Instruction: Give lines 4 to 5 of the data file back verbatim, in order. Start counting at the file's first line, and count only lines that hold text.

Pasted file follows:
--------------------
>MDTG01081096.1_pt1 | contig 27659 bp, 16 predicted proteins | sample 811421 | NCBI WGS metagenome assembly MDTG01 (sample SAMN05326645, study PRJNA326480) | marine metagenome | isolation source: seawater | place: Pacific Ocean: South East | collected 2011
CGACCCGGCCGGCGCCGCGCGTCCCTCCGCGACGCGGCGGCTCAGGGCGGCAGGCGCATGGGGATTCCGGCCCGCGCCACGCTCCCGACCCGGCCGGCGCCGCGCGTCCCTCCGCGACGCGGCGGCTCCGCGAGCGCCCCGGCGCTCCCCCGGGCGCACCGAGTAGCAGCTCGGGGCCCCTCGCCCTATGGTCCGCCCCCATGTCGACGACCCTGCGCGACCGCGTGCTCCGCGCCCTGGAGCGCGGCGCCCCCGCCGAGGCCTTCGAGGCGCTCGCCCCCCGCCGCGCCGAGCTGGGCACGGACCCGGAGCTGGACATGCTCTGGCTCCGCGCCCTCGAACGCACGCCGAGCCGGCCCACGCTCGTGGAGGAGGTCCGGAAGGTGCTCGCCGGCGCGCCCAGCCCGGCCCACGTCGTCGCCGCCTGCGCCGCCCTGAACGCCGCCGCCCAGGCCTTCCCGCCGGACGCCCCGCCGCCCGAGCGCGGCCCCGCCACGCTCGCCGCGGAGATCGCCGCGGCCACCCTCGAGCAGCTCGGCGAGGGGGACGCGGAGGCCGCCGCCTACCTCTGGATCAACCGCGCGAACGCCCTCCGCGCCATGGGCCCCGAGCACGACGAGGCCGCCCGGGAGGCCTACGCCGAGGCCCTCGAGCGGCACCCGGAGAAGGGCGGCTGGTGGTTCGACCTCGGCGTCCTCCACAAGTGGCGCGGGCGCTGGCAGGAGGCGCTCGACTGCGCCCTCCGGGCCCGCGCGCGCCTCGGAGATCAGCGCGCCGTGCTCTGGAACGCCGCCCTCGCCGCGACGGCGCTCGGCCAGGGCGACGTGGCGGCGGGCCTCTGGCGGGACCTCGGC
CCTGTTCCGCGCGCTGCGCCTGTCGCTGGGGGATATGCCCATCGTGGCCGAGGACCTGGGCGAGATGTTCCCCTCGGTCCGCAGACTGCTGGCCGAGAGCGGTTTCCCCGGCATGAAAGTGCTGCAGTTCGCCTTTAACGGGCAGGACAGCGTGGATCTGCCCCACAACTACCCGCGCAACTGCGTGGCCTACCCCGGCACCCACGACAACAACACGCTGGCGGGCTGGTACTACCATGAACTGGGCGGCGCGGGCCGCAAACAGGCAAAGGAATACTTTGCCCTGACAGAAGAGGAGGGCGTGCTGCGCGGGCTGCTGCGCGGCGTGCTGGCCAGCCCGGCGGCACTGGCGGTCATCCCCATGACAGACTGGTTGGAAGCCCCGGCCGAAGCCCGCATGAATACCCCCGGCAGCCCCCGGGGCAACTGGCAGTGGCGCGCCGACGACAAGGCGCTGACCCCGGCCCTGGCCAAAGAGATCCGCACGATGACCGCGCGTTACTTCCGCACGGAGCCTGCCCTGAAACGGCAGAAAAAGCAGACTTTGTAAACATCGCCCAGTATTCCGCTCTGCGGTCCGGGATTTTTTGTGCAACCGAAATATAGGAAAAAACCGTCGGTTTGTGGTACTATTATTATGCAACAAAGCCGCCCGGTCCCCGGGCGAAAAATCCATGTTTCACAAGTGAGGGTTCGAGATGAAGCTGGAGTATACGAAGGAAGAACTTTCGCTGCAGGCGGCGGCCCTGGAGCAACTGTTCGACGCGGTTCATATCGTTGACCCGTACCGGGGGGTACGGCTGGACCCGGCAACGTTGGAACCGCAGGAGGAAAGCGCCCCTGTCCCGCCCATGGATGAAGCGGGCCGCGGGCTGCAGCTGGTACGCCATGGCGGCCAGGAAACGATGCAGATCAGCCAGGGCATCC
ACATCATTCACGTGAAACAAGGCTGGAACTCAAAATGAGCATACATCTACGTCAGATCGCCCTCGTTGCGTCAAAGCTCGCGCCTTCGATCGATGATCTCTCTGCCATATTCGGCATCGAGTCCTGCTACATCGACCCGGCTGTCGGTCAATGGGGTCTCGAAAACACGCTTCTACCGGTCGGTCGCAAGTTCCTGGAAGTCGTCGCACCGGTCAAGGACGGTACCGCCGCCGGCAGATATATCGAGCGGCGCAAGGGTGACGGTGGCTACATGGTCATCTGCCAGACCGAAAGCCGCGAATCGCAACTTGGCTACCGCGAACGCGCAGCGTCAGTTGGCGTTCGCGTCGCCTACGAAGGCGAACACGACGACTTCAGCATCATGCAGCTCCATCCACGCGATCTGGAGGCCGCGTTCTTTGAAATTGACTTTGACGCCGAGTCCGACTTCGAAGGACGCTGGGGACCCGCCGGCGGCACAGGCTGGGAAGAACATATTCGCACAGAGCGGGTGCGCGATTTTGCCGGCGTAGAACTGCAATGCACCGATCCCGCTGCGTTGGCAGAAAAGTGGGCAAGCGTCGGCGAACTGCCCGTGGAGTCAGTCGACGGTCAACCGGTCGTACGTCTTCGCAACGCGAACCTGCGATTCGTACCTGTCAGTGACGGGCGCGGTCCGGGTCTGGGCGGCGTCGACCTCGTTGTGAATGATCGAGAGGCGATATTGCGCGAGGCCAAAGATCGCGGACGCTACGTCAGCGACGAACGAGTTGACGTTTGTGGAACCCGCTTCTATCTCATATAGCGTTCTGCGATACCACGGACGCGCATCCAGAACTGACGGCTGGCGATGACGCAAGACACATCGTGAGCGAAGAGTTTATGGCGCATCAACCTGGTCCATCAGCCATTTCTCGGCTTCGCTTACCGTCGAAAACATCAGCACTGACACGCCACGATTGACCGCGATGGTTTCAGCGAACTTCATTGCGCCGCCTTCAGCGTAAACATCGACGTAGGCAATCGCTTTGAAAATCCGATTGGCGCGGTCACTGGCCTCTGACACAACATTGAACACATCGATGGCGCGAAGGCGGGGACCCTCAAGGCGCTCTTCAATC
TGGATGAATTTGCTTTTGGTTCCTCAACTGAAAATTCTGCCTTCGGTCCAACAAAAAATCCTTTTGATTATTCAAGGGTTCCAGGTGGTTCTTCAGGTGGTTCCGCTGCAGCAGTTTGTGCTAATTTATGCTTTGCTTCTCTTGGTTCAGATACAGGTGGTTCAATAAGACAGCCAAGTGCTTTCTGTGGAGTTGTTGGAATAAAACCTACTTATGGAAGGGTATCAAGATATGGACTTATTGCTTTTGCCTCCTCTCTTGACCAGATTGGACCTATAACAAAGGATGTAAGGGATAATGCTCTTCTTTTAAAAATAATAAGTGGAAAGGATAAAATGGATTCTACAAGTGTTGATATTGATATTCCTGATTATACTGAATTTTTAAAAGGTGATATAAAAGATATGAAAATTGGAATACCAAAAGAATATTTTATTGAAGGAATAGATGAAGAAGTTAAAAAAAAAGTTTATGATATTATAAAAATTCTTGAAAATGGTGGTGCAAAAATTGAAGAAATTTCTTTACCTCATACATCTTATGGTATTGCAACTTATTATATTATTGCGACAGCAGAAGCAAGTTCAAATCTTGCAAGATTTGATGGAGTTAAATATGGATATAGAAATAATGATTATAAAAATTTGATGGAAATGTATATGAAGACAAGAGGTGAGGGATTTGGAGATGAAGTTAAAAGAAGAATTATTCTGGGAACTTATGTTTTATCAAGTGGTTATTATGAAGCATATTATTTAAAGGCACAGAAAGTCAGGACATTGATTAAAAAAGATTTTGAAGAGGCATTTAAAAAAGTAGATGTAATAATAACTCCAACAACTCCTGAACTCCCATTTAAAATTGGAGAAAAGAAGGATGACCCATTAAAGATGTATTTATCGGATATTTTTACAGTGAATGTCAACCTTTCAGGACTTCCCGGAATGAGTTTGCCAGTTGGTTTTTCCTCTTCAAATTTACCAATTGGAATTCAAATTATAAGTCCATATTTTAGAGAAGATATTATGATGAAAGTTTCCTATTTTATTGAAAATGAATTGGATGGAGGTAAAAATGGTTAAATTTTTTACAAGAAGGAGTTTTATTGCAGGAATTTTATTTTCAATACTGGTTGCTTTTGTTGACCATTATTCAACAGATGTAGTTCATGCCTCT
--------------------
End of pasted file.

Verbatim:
ACATCATTCACGTGAAACAAGGCTGGAACTCAAAATGAGCATACATCTACGTCAGATCGCCCTCGTTGCGTCAAAGCTCGCGCCTTCGATCGATGATCTCTCTGCCATATTCGGCATCGAGTCCTGCTACATCGACCCGGCTGTCGGTCAATGGGGTCTCGAAAACACGCTTCTACCGGTCGGTCGCAAGTTCCTGGAAGTCGTCGCACCGGTCAAGGACGGTACCGCCGCCGGCAGATATATCGAGCGGCGCAAGGGTGACGGTGGCTACATGGTCATCTGCCAGACCGAAAGCCGCGAATCGCAACTTGGCTACCGCGAACGCGCAGCGTCAGTTGGCGTTCGCGTCGCCTACGAAGGCGAACACGACGACTTCAGCATCATGCAGCTCCATCCACGCGATCTGGAGGCCGCGTTCTTTGAAATTGACTTTGACGCCGAGTCCGACTTCGAAGGACGCTGGGGACCCGCCGGCGGCACAGGCTGGGAAGAACATATTCGCACAGAGCGGGTGCGCGATTTTGCCGGCGTAGAACTGCAATGCACCGATCCCGCTGCGTTGGCAGAAAAGTGGGCAAGCGTCGGCGAACTGCCCGTGGAGTCAGTCGACGGTCAACCGGTCGTACGTCTTCGCAACGCGAACCTGCGATTCGTACCTGTCAGTGACGGGCGCGGTCCGGGTCTGGGCGGCGTCGACCTCGTTGTGAATGATCGAGAGGCGATATTGCGCGAGGCCAAAGATCGCGGACGCTACGTCAGCGACGAACGAGTTGACGTTTGTGGAACCCGCTTCTATCTCATATAGCGTTCTGCGATACCACGGACGCGCATCCAGAACTGACGGCTGGCGATGACGCAAGACACATCGTGAGCGAAGAGTTTATGGCGCATCAACCTGGTCCATCAGCCATTTCTCGGCTTCGCTTACCGTCGAAAACATCAGCACTGACACGCCACGATTGACCGCGATGGTTTCAGCGAACTTCATTGCGCCGCCTTCAGCGTAAACATCGACGTAGGCAATCGCTTTGAAAATCCGATTGGCGCGGTCACTGGCCTCTGACACAACATTGAACACATCGATGGCGCGAAGGCGGGGACCCTCAAGGCGCTCTTCAATC
TGGATGAATTTGCTTTTGGTTCCTCAACTGAAAATTCTGCCTTCGGTCCAACAAAAAATCCTTTTGATTATTCAAGGGTTCCAGGTGGTTCTTCAGGTGGTTCCGCTGCAGCAGTTTGTGCTAATTTATGCTTTGCTTCTCTTGGTTCAGATACAGGTGGTTCAATAAGACAGCCAAGTGCTTTCTGTGGAGTTGTTGGAATAAAACCTACTTATGGAAGGGTATCAAGATATGGACTTATTGCTTTTGCCTCCTCTCTTGACCAGATTGGACCTATAACAAAGGATGTAAGGGATAATGCTCTTCTTTTAAAAATAATAAGTGGAAAGGATAAAATGGATTCTACAAGTGTTGATATTGATATTCCTGATTATACTGAATTTTTAAAAGGTGATATAAAAGATATGAAAATTGGAATACCAAAAGAATATTTTATTGAAGGAATAGATGAAGAAGTTAAAAAAAAAGTTTATGATATTATAAAAATTCTTGAAAATGGTGGTGCAAAAATTGAAGAAATTTCTTTACCTCATACATCTTATGGTATTGCAACTTATTATATTATTGCGACAGCAGAAGCAAGTTCAAATCTTGCAAGATTTGATGGAGTTAAATATGGATATAGAAATAATGATTATAAAAATTTGATGGAAATGTATATGAAGACAAGAGGTGAGGGATTTGGAGATGAAGTTAAAAGAAGAATTATTCTGGGAACTTATGTTTTATCAAGTGGTTATTATGAAGCATATTATTTAAAGGCACAGAAAGTCAGGACATTGATTAAAAAAGATTTTGAAGAGGCATTTAAAAAAGTAGATGTAATAATAACTCCAACAACTCCTGAACTCCCATTTAAAATTGGAGAAAAGAAGGATGACCCATTAAAGATGTATTTATCGGATATTTTTACAGTGAATGTCAACCTTTCAGGACTTCCCGGAATGAGTTTGCCAGTTGGTTTTTCCTCTTCAAATTTACCAATTGGAATTCAAATTATAAGTCCATATTTTAGAGAAGATATTATGATGAAAGTTTCCTATTTTATTGAAAATGAATTGGATGGAGGTAAAAATGGTTAAATTTTTTACAAGAAGGAGTTTTATTGCAGGAATTTTATTTTCAATACTGGTTGCTTTTGTTGACCATTATTCAACAGATGTAGTTCATGCCTCT